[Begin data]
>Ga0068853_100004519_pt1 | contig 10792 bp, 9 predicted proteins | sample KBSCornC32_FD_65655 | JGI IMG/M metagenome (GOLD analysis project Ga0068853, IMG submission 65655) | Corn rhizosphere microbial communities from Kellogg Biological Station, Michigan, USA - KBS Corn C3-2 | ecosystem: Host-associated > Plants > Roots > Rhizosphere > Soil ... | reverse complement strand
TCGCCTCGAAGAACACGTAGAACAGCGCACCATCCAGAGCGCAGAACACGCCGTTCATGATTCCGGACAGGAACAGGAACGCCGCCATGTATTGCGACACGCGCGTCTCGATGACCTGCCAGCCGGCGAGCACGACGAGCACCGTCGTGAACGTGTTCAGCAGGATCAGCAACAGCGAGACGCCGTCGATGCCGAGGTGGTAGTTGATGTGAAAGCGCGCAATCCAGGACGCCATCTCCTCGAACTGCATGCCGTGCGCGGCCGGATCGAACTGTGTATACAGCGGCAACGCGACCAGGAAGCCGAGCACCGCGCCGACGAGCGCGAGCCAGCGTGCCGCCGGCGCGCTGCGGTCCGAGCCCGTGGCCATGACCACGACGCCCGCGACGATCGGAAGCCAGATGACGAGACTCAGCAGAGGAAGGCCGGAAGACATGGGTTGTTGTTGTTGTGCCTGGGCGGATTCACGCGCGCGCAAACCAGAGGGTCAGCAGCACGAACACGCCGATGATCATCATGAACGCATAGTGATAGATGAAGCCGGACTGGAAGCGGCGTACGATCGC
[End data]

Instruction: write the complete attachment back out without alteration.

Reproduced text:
>Ga0068853_100004519_pt1 | contig 10792 bp, 9 predicted proteins | sample KBSCornC32_FD_65655 | JGI IMG/M metagenome (GOLD analysis project Ga0068853, IMG submission 65655) | Corn rhizosphere microbial communities from Kellogg Biological Station, Michigan, USA - KBS Corn C3-2 | ecosystem: Host-associated > Plants > Roots > Rhizosphere > Soil ... | reverse complement strand
TCGCCTCGAAGAACACGTAGAACAGCGCACCATCCAGAGCGCAGAACACGCCGTTCATGATTCCGGACAGGAACAGGAACGCCGCCATGTATTGCGACACGCGCGTCTCGATGACCTGCCAGCCGGCGAGCACGACGAGCACCGTCGTGAACGTGTTCAGCAGGATCAGCAACAGCGAGACGCCGTCGATGCCGAGGTGGTAGTTGATGTGAAAGCGCGCAATCCAGGACGCCATCTCCTCGAACTGCATGCCGTGCGCGGCCGGATCGAACTGTGTATACAGCGGCAACGCGACCAGGAAGCCGAGCACCGCGCCGACGAGCGCGAGCCAGCGTGCCGCCGGCGCGCTGCGGTCCGAGCCCGTGGCCATGACCACGACGCCCGCGACGATCGGAAGCCAGATGACGAGACTCAGCAGAGGAAGGCCGGAAGACATGGGTTGTTGTTGTTGTGCCTGGGCGGATTCACGCGCGCGCAAACCAGAGGGTCAGCAGCACGAACACGCCGATGATCATCATGAACGCATAGTGATAGATGAAGCCGGACTGGAAGCGGCGTACGATCGC